For my early school years I was classified as a Special Education kid, a term that has now morphed into Special Needs. I’m not sure which term I prefer to be called; I don’t find either one preferable really; although I can’t come up with my own term that seems to fit either. I was mainstreamed into kindergarten and that’s when I considered myself “rid” of the Special Ed label. I was still considered to be “Special Ed” until the end of fourth grade because I had an educational plan, assessments, in school therapy when needed, and aids in kindergarten & first grade. I probably would’ve had an aid for longer if I didn’t tell one of them that I didn’t need her anymore at some point in first grade. Nobody ever accused me of being tactful.
I had no idea my past would come back and haunt, I mean bless, me later in life.
Working in Early Childhood Education you don’t see very many kids who are, or at least can be identified as, Special Needs. I always told potential volunteers that if they wanted Special Needs experience they’d have the “best luck” in the Preschool. At least that’s what I told people who, I guessed, didn’t have first hand experience in the Special Needs arena.
Within days of starting at my placement I started to notice things.
I happened to bring up my newfound sixth sense during a spiritual direction session. To be honest I think I thought I was going a little insane. I was looking for a way to really contribute in my workplace but I didn’t think it would come to me, I thought I would go to it. I had also gone to my boss about my “insights” on multiple occasions at this point and although she was supportive I was frustrated that no one felt the same way I did, especially after making an observation that was deemed “insightful.”
My spiritual director and I shared the common thread of chronic ailments, although I didn’t consider this at the time, I now see that going to her for some prospective/insight was a good decision, even if it wasn’t exactly a decision.
I remember saying something like, “I don’t get why everyone can’t see what’s so clearly obvious.”
We went back and forth a little.
“And for you it’s like a neon sign.”
“With flashing lights.”
Honestly I was never really sure if I was seeing what I thought I was seeing. I often felt like I was having, “I see dead people” moments. It would take a little while before I would go to the director, who had become a mentor, with my observations/concerns.
I also wasn’t a kid person, so I knew nothing, and that’s being generous. I was amazed when I discovered 1 year old could, and did, sit down when told. But I was more or less at a loss when a 3 year old would ask me to tie their shoe; shouldn’t they know how to do that? (Infants were a mystery to me, and still are)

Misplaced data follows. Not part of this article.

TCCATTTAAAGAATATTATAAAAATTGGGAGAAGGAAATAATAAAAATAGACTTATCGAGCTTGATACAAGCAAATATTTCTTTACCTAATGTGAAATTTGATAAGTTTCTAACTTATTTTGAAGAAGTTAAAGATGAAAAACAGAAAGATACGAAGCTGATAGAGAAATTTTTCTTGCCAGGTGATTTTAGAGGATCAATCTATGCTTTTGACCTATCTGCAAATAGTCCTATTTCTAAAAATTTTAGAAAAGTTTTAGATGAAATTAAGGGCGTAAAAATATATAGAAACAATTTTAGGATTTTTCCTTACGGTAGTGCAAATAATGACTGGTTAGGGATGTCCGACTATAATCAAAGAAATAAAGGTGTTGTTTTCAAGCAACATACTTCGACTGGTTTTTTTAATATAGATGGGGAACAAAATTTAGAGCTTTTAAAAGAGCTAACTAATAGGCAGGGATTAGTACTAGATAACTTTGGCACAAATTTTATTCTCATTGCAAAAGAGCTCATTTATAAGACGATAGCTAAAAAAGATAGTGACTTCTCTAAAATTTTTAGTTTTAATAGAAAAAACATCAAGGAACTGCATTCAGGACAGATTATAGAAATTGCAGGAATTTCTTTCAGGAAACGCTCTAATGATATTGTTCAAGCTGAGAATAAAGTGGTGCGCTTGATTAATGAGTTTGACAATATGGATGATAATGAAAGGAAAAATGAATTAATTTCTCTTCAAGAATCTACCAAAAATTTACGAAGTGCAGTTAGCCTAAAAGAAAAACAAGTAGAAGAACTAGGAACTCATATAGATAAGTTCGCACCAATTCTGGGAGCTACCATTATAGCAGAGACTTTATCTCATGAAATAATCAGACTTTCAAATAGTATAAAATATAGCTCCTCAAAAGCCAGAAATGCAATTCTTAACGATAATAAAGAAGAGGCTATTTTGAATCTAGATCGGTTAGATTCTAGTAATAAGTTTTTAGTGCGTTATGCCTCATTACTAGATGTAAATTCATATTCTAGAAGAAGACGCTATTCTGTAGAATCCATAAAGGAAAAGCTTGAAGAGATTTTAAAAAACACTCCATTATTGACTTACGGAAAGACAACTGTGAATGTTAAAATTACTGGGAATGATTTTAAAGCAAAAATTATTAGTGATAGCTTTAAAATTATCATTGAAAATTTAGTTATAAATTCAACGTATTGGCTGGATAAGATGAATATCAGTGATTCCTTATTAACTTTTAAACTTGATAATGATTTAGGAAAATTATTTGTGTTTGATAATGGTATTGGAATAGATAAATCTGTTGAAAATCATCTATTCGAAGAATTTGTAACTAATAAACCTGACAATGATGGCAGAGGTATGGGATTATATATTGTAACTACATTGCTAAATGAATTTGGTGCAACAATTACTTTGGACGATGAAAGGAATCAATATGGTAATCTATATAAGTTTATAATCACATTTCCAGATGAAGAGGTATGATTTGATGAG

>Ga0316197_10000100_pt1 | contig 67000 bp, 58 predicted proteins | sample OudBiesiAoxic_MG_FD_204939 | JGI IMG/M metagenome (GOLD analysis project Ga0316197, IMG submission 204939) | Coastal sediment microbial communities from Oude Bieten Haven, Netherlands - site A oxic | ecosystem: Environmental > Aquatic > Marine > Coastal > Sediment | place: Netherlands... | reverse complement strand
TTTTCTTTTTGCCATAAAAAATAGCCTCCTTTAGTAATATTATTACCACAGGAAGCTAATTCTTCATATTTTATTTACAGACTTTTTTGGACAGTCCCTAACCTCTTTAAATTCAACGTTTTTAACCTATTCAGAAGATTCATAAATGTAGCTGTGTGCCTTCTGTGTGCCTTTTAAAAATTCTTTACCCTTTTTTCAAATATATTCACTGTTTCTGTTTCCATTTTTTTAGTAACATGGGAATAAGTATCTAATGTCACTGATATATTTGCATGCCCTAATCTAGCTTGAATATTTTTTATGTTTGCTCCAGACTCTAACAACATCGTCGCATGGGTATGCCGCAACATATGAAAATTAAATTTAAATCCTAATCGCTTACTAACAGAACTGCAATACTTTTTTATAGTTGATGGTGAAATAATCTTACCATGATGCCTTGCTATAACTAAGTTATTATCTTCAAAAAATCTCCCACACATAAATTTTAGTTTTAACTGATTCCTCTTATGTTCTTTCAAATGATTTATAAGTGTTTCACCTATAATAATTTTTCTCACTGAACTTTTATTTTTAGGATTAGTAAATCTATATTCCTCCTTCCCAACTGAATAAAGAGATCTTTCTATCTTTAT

There was this framed poster in the office of one of the Disability Services director where I went to college that said, “Label Jars, Not People,” it became my life slogan for a while, because it was really getting to me that, “What’s your disability?” was asked with the same seriousness as “What’s your name?” And one often followed another, and sometimes in an order that’s just flat out rude, I don’t care who you are.
I really struggle with labels. As much as I don’t like to be labeled I do label others, and often myself. I understand them for identification purposes, hair color, eye color, height, weight/build; things that I’ll be as bold to call “hard core facts”. How else would you identify a missing child, or anyone else, without them?
Labeling someone with a disability, whether you know of it or not, is where I struggle. I know I’m known in some circles as “with the disability” or “has C.P” I understand that it’s my “most identifiable” quality but it’s an awkward thing, it can easily go from well meaning to demeaning, yet still acceptable, although it isn’t.
Throw all of this together and you can just imagine the pickle I often found myself in. I don’t know kids well & I don’t like labeling people. So how do I go about serving children that might need a little extra than the other kids?
To say it was difficult would be being nice. I would loose sleep over this.
Not only would I loose sleep over that I would loose sleep over others not doing enough to help the kids that needed it. After all isn’t that what the building was built for? We need to serve every child, even if a few need more or different acts of service than others.
I never got totally comfortable with my role in identifying children who might be Special Needs but the more comfortable I got the more the frustration changed. I went from not wanting to be the identifier to being angry when someone didn’t take my observations into account. I quickly realized a pet peeve of mine is being preached to about being a team player and then not being treated as such.
I did learn one thing though, well several:
1. Don’t deny what’s in front of you
2. Not everyone sees what you do
3. Don’t look a gift horse in the mouth (it could be God)
4. It’s in giving that we receive
5. A gift is a gift; not receiving it just because it isn’t what you wanted is a disservice to everyone
6. A gift can also be a burden, but it’s still a gift above all else.
7. Your life has been a series of lessons that lead you to the next teaching experience that will also be a learning experience that your take you to your next learning experience.
But the fruit of the Spirit is love, joy, peace, patience, kindness, goodness, faithfulness, gentleness and self-control. Against such things there is no law.
Hey baby, what’s your sign has a whole new meaning to me now.